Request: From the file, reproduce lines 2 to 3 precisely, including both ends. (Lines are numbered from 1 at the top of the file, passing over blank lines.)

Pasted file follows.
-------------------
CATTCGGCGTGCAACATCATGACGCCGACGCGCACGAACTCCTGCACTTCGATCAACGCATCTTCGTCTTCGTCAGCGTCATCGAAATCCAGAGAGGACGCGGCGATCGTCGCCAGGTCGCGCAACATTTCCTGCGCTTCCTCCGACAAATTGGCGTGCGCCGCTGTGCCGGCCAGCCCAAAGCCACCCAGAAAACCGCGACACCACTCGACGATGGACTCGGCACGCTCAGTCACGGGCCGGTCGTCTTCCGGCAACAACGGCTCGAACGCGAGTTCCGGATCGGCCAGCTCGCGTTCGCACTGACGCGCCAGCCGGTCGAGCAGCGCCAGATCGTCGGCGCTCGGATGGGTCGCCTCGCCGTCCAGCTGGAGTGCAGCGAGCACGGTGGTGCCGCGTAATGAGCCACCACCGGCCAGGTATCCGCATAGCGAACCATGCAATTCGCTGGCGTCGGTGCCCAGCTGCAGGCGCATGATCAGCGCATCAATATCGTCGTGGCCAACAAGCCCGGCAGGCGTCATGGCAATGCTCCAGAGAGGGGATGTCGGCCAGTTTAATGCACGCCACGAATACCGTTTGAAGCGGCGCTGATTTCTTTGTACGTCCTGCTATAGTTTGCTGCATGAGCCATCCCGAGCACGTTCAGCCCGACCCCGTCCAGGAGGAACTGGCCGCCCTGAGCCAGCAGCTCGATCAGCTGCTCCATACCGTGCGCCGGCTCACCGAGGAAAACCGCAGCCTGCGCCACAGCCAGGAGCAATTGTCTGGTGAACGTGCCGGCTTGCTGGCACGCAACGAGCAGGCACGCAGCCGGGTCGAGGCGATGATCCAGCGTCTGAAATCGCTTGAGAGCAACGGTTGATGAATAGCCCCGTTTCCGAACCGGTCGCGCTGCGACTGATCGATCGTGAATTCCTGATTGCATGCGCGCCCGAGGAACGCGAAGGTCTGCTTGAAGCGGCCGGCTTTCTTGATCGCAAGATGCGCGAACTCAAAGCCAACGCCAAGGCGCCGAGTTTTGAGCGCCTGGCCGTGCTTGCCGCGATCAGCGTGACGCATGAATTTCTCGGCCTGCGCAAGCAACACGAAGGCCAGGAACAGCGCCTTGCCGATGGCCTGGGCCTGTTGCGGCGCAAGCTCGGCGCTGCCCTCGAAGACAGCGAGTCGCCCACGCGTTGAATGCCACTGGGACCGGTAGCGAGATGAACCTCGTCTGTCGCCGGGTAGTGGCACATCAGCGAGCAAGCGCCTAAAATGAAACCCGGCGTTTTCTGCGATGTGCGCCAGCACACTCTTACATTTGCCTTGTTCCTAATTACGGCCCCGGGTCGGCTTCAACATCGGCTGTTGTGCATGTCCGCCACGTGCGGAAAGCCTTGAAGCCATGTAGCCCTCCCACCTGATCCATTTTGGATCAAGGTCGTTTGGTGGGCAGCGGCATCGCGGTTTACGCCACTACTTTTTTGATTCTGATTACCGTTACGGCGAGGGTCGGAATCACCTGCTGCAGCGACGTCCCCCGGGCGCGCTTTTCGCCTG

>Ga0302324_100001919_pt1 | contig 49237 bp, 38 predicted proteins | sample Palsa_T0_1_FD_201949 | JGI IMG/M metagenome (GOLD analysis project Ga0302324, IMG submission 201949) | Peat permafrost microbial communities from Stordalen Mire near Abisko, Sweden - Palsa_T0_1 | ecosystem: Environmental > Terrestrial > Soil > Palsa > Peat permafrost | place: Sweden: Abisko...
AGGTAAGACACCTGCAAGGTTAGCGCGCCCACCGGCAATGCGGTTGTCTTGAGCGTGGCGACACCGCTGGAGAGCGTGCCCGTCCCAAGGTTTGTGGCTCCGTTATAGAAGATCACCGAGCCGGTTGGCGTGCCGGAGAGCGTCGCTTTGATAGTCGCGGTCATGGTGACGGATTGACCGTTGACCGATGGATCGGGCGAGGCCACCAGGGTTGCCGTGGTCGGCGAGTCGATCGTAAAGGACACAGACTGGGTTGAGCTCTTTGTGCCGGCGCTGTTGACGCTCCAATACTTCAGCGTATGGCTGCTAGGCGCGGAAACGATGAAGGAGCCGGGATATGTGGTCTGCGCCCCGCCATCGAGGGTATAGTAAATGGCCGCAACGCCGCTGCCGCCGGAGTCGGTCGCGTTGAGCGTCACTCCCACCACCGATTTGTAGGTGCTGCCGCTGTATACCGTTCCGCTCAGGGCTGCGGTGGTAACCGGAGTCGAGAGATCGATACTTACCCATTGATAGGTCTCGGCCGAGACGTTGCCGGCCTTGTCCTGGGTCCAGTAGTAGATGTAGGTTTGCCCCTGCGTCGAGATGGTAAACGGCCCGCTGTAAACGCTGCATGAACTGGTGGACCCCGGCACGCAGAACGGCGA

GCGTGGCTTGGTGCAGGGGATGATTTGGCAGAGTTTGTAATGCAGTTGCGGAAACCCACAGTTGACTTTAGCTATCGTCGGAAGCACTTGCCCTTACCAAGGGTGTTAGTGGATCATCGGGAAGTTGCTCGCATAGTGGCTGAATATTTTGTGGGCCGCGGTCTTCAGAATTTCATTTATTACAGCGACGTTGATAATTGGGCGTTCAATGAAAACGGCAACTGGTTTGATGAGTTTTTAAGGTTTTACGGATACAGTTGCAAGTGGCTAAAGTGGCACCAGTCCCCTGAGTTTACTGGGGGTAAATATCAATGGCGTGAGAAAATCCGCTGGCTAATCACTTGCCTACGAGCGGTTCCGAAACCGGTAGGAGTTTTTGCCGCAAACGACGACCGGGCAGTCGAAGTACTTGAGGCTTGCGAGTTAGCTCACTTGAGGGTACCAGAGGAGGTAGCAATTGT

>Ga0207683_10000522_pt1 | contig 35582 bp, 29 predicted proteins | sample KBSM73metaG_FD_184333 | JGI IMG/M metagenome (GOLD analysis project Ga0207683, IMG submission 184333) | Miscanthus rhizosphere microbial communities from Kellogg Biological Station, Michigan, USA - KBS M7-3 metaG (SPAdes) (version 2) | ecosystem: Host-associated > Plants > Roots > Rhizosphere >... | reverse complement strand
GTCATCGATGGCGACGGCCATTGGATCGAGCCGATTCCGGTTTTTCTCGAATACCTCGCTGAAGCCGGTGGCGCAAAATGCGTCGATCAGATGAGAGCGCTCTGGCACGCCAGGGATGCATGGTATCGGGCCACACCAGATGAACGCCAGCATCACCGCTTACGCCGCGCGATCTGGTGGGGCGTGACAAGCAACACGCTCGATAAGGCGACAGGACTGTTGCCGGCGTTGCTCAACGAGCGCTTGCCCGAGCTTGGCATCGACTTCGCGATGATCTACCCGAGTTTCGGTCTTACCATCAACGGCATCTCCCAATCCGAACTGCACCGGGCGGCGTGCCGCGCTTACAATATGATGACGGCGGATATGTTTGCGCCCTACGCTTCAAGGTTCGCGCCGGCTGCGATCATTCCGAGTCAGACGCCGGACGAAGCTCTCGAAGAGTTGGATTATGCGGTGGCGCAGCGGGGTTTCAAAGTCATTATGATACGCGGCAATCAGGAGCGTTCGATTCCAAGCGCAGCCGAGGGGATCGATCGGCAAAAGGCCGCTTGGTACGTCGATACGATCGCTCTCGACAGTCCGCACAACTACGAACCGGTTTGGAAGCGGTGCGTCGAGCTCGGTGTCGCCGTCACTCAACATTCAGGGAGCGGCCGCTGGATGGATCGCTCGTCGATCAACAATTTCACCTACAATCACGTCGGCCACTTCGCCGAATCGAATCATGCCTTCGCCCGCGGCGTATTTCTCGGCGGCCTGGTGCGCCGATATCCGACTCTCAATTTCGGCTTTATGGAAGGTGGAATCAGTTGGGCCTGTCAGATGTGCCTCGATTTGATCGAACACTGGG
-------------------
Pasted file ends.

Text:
>Ga0302324_100001919_pt1 | contig 49237 bp, 38 predicted proteins | sample Palsa_T0_1_FD_201949 | JGI IMG/M metagenome (GOLD analysis project Ga0302324, IMG submission 201949) | Peat permafrost microbial communities from Stordalen Mire near Abisko, Sweden - Palsa_T0_1 | ecosystem: Environmental > Terrestrial > Soil > Palsa > Peat permafrost | place: Sweden: Abisko...
AGGTAAGACACCTGCAAGGTTAGCGCGCCCACCGGCAATGCGGTTGTCTTGAGCGTGGCGACACCGCTGGAGAGCGTGCCCGTCCCAAGGTTTGTGGCTCCGTTATAGAAGATCACCGAGCCGGTTGGCGTGCCGGAGAGCGTCGCTTTGATAGTCGCGGTCATGGTGACGGATTGACCGTTGACCGATGGATCGGGCGAGGCCACCAGGGTTGCCGTGGTCGGCGAGTCGATCGTAAAGGACACAGACTGGGTTGAGCTCTTTGTGCCGGCGCTGTTGACGCTCCAATACTTCAGCGTATGGCTGCTAGGCGCGGAAACGATGAAGGAGCCGGGATATGTGGTCTGCGCCCCGCCATCGAGGGTATAGTAAATGGCCGCAACGCCGCTGCCGCCGGAGTCGGTCGCGTTGAGCGTCACTCCCACCACCGATTTGTAGGTGCTGCCGCTGTATACCGTTCCGCTCAGGGCTGCGGTGGTAACCGGAGTCGAGAGATCGATACTTACCCATTGATAGGTCTCGGCCGAGACGTTGCCGGCCTTGTCCTGGGTCCAGTAGTAGATGTAGGTTTGCCCCTGCGTCGAGATGGTAAACGGCCCGCTGTAAACGCTGCATGAACTGGTGGACCCCGGCACGCAGAACGGCGA